Our goal for consulting and for the business overall is to be the largest, most successful, profitable, and compelling professional services firm in the world. Our goal from a marketing standpoint is to take that message and make sure people understand it. While we are proud of where we came from, there are still some people who assume we are only an accounting firm. We aim to educate them to think differently. 

Can you talk me through the strategy and process behind Deloitte’s thought leadership differentiation?
In 2011, we created a strong set of quality standards for every piece we published. We backed that up with an editorial workflow process, similar to the best magazines in the world. We also invested more in curating content around specific topics. Additionally, we created a new platform called Deloitte University Press [which publishes original articles, reports, and periodicals that provide insights for businesses, the public sector, and NGOs].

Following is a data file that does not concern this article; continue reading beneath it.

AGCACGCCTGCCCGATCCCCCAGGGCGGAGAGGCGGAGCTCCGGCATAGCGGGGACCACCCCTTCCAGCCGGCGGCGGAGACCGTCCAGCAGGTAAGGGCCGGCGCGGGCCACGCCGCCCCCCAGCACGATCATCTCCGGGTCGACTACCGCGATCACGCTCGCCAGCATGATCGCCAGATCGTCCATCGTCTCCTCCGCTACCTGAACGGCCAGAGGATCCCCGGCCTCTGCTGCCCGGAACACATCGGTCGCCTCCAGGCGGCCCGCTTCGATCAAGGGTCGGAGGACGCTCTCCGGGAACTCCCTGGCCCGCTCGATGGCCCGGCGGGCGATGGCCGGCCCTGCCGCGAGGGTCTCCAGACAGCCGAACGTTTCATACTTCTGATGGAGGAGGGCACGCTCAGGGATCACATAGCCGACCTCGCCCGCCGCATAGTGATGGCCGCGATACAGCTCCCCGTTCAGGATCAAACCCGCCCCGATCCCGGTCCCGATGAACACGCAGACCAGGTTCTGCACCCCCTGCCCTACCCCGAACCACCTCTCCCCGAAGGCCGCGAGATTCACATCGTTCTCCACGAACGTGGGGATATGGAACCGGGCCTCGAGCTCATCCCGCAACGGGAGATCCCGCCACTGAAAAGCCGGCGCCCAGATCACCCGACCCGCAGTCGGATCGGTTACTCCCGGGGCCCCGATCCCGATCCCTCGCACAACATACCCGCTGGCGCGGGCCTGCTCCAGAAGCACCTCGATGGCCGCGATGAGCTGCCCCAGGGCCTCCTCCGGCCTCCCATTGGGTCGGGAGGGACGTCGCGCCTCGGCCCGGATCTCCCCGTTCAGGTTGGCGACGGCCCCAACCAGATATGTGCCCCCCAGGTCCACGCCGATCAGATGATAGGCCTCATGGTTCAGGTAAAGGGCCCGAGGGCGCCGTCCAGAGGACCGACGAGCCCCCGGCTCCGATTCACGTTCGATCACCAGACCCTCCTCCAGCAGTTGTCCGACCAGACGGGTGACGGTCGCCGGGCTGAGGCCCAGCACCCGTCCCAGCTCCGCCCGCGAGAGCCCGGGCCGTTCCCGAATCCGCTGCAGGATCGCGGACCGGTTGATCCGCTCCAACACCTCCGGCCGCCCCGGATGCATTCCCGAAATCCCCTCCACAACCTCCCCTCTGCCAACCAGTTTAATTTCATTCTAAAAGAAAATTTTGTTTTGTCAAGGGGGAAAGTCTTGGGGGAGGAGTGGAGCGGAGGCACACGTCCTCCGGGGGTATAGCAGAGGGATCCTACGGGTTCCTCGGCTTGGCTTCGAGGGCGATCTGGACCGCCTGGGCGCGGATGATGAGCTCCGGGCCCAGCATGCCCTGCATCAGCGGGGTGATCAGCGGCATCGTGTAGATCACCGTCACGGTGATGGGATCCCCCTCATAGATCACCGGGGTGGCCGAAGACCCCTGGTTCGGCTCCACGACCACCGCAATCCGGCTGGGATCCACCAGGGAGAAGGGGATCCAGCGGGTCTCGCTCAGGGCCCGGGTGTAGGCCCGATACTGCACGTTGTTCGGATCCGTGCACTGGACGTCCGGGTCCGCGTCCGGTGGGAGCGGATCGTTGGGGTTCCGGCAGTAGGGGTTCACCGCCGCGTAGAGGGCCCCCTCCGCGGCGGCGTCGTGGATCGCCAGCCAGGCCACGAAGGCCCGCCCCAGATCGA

In 2014, we started creating podcasts, massive open online courses, interactive graphics, and videos to amplify what previously had been primarily white papers.

Source Information Services recently ranked us number one in terms of quality of thought leadership at a professional services firm. Four years ago, we were number 18.

But we need to continue to reinvent the way we present. We have done that with podcasts, MOOC, and interactive graphics. We recognize that we need to meet our readers and clients where they are as opposed to where we want them to be. Part of the reason why we continuously experiment with different formats is to enable us to see what works and what doesn’t. 

A recent Source Information Services’ report also recognized Deloitte University Press as a preeminent channel for engaging senior executives. What are your top tips when it comes to doing this?